Raising and harvesting your own corn is extremely rewarding. You end up with a delicious, fresh, sweet and versatile vegetable. However, it can be a daunting process if you don’t the stages of growth that the plant goes through.
Understanding the steps from when it first emerges from its seed all the way through to its harvest will help you be a better gardener. It will help you understand proper growth so that you can recognize when there is a problem that may be developing.
Keep reading below to learn its entire life cycle!
Total Growth Time
Corn is a plant that is somewhat adapted to cooler temperatures. So, planting is done as early as possible in the spring. In the deep South, they can sow corn as early as late February.
From the time corn is planted it will take between 55 and 95 days to produce mature ears of corn. If you want to get technical, it will actually require 55 to 95 growing degree days to reach maturity – these are days that reach a certain minimum threshold temperature.
There are 4 distinct stages of growing corn: planting, germination, vegetative, and reproductive. We’ll break down each of the corn growth stages in detail to prepare you for your harvest.
Planting is done as early as temperatures permit in late winter or early spring. Typically, corn can be planted 7 to 10 days after the final frost of the year.
It’s desirable to sow your corn as soon as the weather cooperates and the soil temperature reaches a consistent 50℉. At this temperature the likelihood of encountering pests is lessened.
Corn should be planted in rows. It’s best if your middle row has 3 more rows on either side of it. This will allow optimal pollination so that your overall yield will be larger.
When planting, sow your seeds 8 to 12 inches apart from one another to allow for lateral expansion. The roots of corn plants are relatively shallow and will only need to be sown in the 1 to 1.5 inches deep into the soil.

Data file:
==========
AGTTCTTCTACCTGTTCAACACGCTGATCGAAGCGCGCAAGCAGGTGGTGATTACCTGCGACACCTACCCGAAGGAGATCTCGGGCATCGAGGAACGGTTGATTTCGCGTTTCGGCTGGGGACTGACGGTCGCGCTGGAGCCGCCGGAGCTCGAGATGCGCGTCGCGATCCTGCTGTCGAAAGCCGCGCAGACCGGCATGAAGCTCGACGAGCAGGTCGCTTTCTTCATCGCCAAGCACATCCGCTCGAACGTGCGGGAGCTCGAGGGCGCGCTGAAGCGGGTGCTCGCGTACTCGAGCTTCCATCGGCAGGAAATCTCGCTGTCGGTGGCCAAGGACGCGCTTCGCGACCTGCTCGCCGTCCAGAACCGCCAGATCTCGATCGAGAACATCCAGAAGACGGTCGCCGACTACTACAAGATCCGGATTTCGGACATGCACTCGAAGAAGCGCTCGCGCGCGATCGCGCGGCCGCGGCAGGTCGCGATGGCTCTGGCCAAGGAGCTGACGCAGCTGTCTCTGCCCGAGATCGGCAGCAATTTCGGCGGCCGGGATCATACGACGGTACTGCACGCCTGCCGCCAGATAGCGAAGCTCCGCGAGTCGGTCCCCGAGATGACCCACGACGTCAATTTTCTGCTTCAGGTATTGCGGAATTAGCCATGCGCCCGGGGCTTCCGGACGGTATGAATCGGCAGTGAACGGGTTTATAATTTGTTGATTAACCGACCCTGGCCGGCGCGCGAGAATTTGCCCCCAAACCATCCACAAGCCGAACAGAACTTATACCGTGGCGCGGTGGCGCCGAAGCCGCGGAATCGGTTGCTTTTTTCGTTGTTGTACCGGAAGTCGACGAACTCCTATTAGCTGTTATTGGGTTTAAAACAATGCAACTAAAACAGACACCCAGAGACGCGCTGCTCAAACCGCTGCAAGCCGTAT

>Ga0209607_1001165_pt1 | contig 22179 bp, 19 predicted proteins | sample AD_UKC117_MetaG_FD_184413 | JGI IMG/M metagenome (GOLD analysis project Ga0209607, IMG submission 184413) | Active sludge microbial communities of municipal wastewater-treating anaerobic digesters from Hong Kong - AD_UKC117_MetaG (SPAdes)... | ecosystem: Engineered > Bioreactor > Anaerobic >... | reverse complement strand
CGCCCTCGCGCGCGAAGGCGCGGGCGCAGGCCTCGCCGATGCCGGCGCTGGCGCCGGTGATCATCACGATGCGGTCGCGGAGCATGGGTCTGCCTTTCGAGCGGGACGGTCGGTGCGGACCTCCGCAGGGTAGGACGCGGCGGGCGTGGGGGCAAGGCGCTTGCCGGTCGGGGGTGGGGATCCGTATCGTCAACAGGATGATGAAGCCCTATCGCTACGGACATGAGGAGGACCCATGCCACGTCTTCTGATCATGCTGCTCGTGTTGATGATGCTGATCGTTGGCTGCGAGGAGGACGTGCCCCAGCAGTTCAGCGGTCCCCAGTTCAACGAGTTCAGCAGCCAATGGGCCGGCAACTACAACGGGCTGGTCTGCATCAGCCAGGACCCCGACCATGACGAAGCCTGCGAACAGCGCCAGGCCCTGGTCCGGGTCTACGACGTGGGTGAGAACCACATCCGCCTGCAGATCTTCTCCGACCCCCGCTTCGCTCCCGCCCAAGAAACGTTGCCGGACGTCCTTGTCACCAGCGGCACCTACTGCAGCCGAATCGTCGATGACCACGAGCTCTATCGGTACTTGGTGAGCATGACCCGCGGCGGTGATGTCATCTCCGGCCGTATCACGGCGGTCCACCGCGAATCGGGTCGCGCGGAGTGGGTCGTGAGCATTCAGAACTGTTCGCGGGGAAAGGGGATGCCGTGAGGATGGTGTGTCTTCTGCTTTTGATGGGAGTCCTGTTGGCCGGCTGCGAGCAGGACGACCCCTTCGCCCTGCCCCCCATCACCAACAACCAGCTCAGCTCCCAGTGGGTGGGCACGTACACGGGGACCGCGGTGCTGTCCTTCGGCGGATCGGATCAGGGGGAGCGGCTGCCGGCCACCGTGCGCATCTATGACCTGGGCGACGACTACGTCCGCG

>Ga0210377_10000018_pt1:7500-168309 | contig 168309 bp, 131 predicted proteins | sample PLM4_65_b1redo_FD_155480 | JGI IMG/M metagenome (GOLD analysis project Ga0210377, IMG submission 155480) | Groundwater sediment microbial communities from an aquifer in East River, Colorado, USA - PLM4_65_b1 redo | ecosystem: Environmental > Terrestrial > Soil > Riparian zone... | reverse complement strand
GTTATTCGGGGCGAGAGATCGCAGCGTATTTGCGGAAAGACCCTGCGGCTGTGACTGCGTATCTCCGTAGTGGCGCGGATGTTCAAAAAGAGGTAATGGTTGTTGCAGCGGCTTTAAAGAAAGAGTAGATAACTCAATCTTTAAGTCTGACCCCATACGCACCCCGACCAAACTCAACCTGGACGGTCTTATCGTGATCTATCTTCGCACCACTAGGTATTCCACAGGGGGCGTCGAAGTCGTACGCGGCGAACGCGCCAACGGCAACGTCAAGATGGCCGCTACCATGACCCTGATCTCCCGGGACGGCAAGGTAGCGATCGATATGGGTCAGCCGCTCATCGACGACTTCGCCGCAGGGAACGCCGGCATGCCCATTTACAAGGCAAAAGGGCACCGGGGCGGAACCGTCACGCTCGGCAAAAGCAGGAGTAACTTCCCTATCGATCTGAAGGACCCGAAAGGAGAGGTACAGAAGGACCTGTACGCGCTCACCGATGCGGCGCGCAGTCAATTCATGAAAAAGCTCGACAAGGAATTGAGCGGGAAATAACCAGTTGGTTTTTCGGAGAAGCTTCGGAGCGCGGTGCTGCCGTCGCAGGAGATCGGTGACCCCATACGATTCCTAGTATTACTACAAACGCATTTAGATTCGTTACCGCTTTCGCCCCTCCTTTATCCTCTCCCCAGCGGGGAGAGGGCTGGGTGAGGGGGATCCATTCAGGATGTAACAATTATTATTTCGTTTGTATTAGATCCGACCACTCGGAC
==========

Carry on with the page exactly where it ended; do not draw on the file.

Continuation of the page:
It is recommended that the soil for field corn is fertilized before sowing seed. Use 60 pounds of nitrogen per acre and a phosphorus and potassium ratio that is dependent on what the soil test reveals.
Metabolic reactions within the corn seed begin almost immediately after they are planted.
With adequate moisture and soil temperature, the water will absorb into the seed and begin the process of germination. Depending on the environmental conditions, the emergence of the radical from the seed can happen as quickly as 2 to 3 days after planting.
The radical’s emergence may take longer based on the seeds’ planting depth, surface area, and soil moisture and temperature. If these variables are not conducive to proper germination, the process can take as long as 12 to 14 days.
Vegetative Growth Stage
The vegetative growth stage is broken down into substages that are labeled VE and V1 through V18. Some of these stages can be grouped together because the overall processes are the same in different areas of the plant. Let’s take a look at what happens at different points in these vegetative growth stages.
At this point, the nodal root system below the surface is beginning to develop. The coleoptile, or sheath protecting the plant, will reach and cause the corn’s emergence above the soil’s surface. In the emergence stage, only the coleoptiles are visible and no leaf growth has appeared on the plant.
First Full Leaf
After initial emergence, leaf development of the first leaf occurs. Full development of the first leaf is completed when its collar becomes fully visible. The collar of the leaf can be found at its base.
The first visible leaf is known as the “flag leaf.” It has a rounded end and is the only leaf on the entire plant to exhibit this trait.
The radicle is just below the surface with the mesocotyl right above it. The growing point of the plant is below the surface of the soil.
Second Full Leaf
This vegetative growth stage is defined by the full emergence of two leaves. These and each subsequent visible leaf will now have a pointed tip. To complete this stage, two fully visible leaf collars must be present on the new growth.
More Vegetative Growth
At this point onwards, the plant is relying on the process of photosynthesis to generate energy and nutrients. It no longer relies on the seed for its source of nutrients.
The growing point will move to above the surface of the soil. Degradation of the first leaf begins.
Tillers will start to become visible. Tillers are branches that grow from the lower five to seven nodes of your plant.
These tillers are morphologically identical to the main stalk and are even capable of forming their own root systems and leaves.
Ear and Tassels
Ears (female structure) and tassels (male structures) will start to appear. You can learn more about these sexual structures in the reproductive stages where they will undergo further development.